Were there any other James Marsdens? People who stayed on the wishlist and never came off?
Mandel: Jennifer Lawrence is a huge fan of Veep, and we reached out to her to play Richard Splett's First Lady. [Laughs.] Unfortunately, she couldn't do it, but we had this dream of Richard walking [into Selina's funeral] with a very stately Jennifer Lawrence. She would have just been a glorified extra, but it made me laugh tremendously.
For obvious reasons, Trump has made political comedy and, specifically, satire tougher. What was your strategy in dealing with that going into this season?
Mandel: Obviously, this is a very different season of our show than others. The show and the characters had to react to Trump, even though Trump doesn't exist in our world -- because let's stay agnostic: If you like him, if you hate him, whichever it is, you have to agree he has changed a lot of things. He's changed the way campaigns go, the way the president behaves, the use of Twitter, a lot of what we considered to be the norms of the presidency.
So sometimes when you go back and watch earlier seasons of Veep -- and by the way, by earlier seasons, I mean even Season 5 when she's the President -- they seem old and quaint. They're not bad in any way, shape, or form, but they might as well be from the 1800s. It just seems like a different era -- where Selina Meyer tries to do something, she publicly screws up, she pays the price. She's constantly, as they say in the first episode, "hoisted by her own retard," and yet with Trump he's constantly victorious. I mean, he gets accused -- I won't say of tax fraud, but certainly, he hasn't paid taxes in 10 years -- and pats himself on the back.
So I think that's the real reflection you are seeing in this final season -- trying not to do Trump, but trying to do the symptoms that led to Trump and the results of Trump. I kept trying to imagine how one would look back on this time of Trump, and then, if this is what people are going to think about this time, how do I embrace that to put that into Selina Meyer's world?
Speaking of Trump, I was really loving the "kill her" runner this season. I could've done without Trump saying it for real about immigrants down in Florida. But that was a true fave [Veep joke] of mine.
Would you ever do a Veep spin-off?
Mandel: There's been no talk of anything, but ask us again in five years when nobody's successful. Part of what made Veep great was that the characters were all like really wonderful spices, so to speak. They came in and out. Things get very different when, all of a sudden, it's The Jonah Show or The Richard Show. We like the show too much to risk an AfterMASH. Although I am interested in remaking AfterMASH.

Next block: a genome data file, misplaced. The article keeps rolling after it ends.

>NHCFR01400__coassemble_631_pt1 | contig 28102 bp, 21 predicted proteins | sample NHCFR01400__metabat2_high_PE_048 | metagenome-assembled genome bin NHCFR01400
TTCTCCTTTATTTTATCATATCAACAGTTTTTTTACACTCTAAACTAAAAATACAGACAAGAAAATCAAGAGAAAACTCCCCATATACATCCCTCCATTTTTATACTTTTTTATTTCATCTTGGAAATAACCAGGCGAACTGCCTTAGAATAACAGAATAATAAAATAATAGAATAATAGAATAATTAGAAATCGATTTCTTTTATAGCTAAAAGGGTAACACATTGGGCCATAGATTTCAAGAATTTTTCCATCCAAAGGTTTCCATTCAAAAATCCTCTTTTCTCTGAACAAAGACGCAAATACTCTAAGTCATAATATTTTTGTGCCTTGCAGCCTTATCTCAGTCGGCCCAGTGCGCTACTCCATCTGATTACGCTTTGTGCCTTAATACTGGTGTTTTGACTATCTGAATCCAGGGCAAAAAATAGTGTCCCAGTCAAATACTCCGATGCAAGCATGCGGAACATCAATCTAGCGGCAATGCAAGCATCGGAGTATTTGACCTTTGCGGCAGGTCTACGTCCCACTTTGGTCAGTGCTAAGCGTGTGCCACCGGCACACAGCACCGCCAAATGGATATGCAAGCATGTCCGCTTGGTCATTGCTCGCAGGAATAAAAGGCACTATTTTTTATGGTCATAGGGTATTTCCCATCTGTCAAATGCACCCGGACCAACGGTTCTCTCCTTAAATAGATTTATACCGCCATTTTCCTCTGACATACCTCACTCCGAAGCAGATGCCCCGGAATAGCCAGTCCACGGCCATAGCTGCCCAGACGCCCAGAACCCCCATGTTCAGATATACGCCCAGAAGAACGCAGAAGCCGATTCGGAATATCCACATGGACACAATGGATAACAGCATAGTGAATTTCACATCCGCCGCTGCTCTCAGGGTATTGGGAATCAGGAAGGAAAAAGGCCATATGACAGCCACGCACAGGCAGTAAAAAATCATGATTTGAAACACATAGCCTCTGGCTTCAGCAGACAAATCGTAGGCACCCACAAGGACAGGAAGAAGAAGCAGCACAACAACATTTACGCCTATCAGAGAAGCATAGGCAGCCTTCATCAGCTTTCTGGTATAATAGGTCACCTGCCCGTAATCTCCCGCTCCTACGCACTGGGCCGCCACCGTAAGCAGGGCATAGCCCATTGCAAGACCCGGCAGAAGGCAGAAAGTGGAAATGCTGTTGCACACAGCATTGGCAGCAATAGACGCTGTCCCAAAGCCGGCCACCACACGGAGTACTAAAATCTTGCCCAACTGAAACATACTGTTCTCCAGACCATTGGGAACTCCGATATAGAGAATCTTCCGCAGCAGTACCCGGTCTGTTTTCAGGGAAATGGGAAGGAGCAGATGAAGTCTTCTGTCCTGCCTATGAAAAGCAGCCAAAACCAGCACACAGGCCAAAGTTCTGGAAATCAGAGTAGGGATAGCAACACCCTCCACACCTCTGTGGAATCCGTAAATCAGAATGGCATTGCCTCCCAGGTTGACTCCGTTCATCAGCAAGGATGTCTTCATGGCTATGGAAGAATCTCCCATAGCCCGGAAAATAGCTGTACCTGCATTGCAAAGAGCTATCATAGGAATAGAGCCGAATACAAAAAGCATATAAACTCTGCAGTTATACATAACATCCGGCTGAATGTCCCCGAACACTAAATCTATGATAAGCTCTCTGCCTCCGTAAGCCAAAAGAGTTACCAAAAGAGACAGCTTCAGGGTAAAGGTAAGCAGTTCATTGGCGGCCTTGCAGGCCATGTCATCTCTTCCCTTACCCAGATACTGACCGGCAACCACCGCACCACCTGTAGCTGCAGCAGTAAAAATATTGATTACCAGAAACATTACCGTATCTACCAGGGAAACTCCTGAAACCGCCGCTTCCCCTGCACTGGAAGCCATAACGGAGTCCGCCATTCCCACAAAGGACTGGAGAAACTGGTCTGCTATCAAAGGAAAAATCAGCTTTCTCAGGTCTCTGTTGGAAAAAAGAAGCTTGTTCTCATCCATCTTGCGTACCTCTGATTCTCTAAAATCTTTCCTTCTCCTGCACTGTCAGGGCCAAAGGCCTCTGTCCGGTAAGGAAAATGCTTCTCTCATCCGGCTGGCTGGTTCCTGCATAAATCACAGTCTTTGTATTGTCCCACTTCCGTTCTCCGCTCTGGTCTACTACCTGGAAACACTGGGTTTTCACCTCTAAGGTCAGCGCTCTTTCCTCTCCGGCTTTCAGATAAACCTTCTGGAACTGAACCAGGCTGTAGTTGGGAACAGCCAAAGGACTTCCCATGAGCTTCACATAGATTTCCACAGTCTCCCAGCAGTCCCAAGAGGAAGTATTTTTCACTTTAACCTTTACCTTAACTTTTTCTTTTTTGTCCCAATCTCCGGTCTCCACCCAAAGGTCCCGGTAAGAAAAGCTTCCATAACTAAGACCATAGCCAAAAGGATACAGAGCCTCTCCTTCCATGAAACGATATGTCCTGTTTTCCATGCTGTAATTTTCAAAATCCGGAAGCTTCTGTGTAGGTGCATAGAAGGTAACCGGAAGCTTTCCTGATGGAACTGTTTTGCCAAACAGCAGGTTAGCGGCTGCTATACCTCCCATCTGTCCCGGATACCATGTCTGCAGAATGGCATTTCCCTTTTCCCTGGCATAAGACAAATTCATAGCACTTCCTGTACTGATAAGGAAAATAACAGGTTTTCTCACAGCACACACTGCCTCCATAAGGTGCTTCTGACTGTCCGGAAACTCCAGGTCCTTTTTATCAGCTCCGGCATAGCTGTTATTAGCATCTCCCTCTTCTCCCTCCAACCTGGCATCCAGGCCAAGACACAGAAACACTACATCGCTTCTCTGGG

How was it ending your run alongside Game of Thrones? I think some people found it hard not to compare the two this weekend.
Mandel: One of the things I've learned about Veep, over the years, is the weird coincidences don't stop. Like with the chicken pox, we wrote that two years ago, and now there's a measles epidemic. We've made Iron Throne jokes all along, but the fact that Sunday, during our finale, Selina was making her moves and Daenerys was doing her thing, I can't help but smile. I could do without any of the "one show is better than the other show." And I mean that in both directions. The truth of the matter is one's a comedy and one's a fantasy drama. So you don't think of them meeting.
Although I will tell you that years ago, when Julia hosted Saturday Night Live, a few years ago, and I went back with her, we pitched a "Game of Veep" sketch. It was going to be almost like a [trailer parody] -- a lot of quick scenes and whatnot, walk-and-talks through the castle. Very Veep-y, but very much in their world. That was something we wanted to do, but there were too many pre-tapes [that episode] to mount an epic like that. So it's been on my mind, too, but only in the fun sort of fan way because I'm such a huge fan of that show and everything that those guys have done.
You've written for many big-name comedies over the years, including Seinfeld and Curb Your Enthusiasm. Who would the characters in those shows vote for in Veep?
Mandel: Are we talking about in the primary -- against Kemi and Jonah? To really get to the heart of the matter, I could see Elaine as more of a Kemi gal. Not that she wouldn't be happy about Selina, but I feel like she'd be there on the forefront of the Kemi stuff. I don't think Kramer's registered. Jerry and George, hard to say. But I see Larry as a Kemi Girl, too.
This interview has been edited and condensed.